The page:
The movie has a stronger impact because we pass the last few minutes asking ourselves whether the Kid will actually carry out his terrible plan and send Tonia to her death for betraying him. The deed done, I wonder what the original audience thought of the Kid. They could believe that Tonia had it coming, but Edmund Lowe has done such a good job establishing Dunn as a likable oaf, and the directors have so successfully established a comic tone, that I have a hard time imagining the audiences desiring the finish they get, unless they accepted the Kid's neat trick and Tonia's arguably deserved demise as extensions of the established darkish comedy. But if anything, In Old Arizona closes on a note of pathos typical of the era, once more at odds with the story. O. Henry tells us that the Cisco Kid is a terrible singer, yet fond of gargling the one tune he knows -- "Don't you monkey with my Lulu girl/Or I'll tell you what I'll do." It's this he sings as he rides from the scene of the tragedy -- but in Old Arizona the song he sings is the inevitable would-be hit single attached to early talkies, the romantic but now bittersweet "My Tonia." That song, rather than any ultimate emoting from Baxter, gives us our last impression of the Cisco Kid and allows us to believe that he may have regretted what he did even as he hits the road like many a comic pilgrim in search of new adventures. But please, movie historians: this is not a good guy!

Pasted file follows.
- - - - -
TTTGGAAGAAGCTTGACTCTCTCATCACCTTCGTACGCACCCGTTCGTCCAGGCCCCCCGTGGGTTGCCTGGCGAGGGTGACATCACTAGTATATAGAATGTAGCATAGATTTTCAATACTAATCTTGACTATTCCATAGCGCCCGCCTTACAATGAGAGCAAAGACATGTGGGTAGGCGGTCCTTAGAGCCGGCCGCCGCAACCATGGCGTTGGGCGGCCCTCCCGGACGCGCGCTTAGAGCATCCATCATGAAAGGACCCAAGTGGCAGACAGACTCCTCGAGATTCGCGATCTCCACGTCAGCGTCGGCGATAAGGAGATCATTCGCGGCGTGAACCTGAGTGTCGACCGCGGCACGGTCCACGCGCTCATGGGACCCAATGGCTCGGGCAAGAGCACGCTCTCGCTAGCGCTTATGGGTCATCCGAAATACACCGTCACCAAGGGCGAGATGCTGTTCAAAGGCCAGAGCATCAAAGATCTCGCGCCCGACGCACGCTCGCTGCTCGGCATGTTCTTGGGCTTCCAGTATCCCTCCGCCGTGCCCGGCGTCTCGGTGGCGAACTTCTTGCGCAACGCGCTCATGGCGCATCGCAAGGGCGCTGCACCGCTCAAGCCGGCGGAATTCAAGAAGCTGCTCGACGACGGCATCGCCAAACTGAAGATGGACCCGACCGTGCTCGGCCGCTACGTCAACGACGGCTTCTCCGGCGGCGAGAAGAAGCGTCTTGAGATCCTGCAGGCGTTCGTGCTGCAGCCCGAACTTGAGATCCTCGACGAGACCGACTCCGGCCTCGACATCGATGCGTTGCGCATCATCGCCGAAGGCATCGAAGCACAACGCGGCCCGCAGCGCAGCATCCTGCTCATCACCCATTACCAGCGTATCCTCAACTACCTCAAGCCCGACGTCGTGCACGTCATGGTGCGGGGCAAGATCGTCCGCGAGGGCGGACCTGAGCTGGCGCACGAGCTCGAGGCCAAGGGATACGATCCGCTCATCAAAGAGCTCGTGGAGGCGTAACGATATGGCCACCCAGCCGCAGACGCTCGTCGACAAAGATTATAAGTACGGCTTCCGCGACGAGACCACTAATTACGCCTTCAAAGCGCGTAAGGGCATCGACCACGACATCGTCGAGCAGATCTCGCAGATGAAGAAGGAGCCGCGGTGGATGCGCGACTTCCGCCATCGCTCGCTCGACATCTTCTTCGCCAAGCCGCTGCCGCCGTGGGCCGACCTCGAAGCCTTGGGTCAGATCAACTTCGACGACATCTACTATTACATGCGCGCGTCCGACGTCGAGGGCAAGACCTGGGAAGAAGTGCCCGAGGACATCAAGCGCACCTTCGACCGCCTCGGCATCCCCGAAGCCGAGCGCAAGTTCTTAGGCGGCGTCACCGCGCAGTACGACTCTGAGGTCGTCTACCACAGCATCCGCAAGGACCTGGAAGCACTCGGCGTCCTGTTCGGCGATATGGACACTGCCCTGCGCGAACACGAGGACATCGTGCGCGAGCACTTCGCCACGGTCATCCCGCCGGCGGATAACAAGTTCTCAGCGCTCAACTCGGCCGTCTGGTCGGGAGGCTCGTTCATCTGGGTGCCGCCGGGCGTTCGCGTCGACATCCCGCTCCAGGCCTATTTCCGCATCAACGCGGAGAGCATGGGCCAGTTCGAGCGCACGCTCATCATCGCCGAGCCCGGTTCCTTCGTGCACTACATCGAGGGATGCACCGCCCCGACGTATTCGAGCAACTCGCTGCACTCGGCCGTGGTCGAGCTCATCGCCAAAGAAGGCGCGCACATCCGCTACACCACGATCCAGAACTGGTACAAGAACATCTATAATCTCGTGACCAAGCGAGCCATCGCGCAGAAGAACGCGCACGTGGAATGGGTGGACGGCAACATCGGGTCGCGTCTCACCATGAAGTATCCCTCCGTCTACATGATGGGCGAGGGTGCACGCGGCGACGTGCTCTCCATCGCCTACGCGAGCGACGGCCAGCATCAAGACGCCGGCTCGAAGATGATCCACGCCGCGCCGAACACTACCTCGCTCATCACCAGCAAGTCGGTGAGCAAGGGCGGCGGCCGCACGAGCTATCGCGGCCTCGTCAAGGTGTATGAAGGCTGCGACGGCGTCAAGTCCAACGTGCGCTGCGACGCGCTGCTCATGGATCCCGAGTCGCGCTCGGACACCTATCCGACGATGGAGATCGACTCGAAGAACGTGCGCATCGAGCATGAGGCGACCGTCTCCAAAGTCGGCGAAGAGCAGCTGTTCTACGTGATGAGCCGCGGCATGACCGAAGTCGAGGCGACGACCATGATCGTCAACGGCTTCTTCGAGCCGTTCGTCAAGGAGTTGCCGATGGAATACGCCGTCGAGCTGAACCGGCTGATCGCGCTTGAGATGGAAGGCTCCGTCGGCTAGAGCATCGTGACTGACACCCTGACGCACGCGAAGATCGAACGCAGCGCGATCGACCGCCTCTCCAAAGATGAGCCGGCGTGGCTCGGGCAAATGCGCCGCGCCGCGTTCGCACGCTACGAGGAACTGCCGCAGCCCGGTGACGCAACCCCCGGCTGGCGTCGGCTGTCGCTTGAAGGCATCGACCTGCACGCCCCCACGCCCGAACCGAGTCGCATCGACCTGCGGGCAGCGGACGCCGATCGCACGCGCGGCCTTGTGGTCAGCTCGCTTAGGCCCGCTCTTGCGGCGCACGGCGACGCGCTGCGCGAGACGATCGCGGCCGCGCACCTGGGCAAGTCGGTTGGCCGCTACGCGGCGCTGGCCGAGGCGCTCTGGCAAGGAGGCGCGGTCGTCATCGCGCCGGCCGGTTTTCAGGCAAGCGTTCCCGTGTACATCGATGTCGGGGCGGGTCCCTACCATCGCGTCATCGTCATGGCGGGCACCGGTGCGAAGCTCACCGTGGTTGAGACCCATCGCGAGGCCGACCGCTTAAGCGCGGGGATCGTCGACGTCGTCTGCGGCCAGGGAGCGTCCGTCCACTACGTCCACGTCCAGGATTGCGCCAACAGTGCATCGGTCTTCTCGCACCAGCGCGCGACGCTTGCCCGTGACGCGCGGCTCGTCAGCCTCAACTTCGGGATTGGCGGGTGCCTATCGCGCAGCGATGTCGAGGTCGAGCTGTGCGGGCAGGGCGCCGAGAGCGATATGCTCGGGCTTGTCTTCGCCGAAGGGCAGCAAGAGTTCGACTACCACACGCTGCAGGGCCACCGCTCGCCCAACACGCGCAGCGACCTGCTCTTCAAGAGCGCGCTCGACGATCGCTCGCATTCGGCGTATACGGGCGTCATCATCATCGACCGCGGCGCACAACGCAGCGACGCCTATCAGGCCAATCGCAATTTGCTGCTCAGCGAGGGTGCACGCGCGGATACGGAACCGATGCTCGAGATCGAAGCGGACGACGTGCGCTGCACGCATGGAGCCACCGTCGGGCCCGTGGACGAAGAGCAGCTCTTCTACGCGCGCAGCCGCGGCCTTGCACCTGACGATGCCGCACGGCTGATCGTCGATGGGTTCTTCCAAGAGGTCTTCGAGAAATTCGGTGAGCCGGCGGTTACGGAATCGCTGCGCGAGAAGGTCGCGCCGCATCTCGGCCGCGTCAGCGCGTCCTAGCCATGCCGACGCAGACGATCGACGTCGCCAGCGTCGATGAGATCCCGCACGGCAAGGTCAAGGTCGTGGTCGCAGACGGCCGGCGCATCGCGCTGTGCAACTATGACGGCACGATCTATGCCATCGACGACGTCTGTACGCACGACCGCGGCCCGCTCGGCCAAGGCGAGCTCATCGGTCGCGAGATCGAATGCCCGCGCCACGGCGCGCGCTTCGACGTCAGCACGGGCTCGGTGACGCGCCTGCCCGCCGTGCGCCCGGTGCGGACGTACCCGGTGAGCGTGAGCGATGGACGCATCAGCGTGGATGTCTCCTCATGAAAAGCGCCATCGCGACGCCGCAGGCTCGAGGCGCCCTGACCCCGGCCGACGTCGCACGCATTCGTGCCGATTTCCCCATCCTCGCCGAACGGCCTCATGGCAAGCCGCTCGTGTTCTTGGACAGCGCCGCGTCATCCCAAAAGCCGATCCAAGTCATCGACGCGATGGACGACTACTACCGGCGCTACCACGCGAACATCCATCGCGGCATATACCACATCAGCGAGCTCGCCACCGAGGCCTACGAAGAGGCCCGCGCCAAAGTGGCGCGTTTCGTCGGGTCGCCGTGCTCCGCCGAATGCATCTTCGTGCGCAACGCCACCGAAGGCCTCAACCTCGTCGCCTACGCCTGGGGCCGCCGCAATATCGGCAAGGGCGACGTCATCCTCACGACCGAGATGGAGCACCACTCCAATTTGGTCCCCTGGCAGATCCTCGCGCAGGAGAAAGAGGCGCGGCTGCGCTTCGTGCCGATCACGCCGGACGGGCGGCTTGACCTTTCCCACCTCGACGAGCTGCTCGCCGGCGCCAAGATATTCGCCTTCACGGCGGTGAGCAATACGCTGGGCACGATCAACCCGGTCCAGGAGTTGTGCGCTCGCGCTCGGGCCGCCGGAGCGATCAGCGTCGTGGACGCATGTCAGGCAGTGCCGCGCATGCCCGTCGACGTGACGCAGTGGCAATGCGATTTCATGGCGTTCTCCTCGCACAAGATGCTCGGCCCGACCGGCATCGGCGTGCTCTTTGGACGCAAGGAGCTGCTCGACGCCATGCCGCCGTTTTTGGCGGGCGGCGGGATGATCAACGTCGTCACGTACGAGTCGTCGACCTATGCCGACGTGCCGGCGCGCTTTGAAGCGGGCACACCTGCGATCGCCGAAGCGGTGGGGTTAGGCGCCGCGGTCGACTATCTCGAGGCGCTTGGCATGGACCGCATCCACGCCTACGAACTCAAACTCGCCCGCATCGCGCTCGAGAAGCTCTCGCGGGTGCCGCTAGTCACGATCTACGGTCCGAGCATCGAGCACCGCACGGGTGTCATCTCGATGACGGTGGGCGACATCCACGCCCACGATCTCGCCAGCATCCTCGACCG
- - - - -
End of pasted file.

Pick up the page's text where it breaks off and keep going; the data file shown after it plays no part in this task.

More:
Warner Baxter eventually gave a great performance in 42nd Street, around four years later, Seeing his legendary turn in Old Arizona, I wondered why he got an Oscar for that but not for the musical. It seems like the Academy, as soon as it could honor a spoken performance, proved itself a sucker for accents. In his defense, Baxter's is a relatively restrained Mexican bandit, a cool customer rather than a stereotyped hothead. But he underplays sometimes almost to the point of muttering or mumbling, and Edmund Lowe practically steals the film from him in a much more easygoing, comfortable and funny performance. The film as a whole most likely lived up to its hype as far as original audiences were concerned; the best proof is Baxter and Lowe's reunion for a sequel in 1931. I haven't seen very many 1929 talkies -- Alibi, The Broadway Melody, The Coconuts, The Great Gabbo and Lloyd's revamped Welcome Danger come to mind -- but In Old Arizona is more pictorially proficient and smoothly told than all of them. It looks the least old-fashioned, even compared to Walsh's own The Big Trail from 1930, which was arguably hobbled by further experimentation with the widescreen Grandeur process but also aimed for an archaic epic tone that it largely realized on its own terms. Arizona's tone may also seem somewhat more modern to today's viewers, though it remains a mildly black comedy apart from its grim finish. We might not be sure what to make of its overall tone, but that's exactly what makes it interesting both as a film and a document of film history.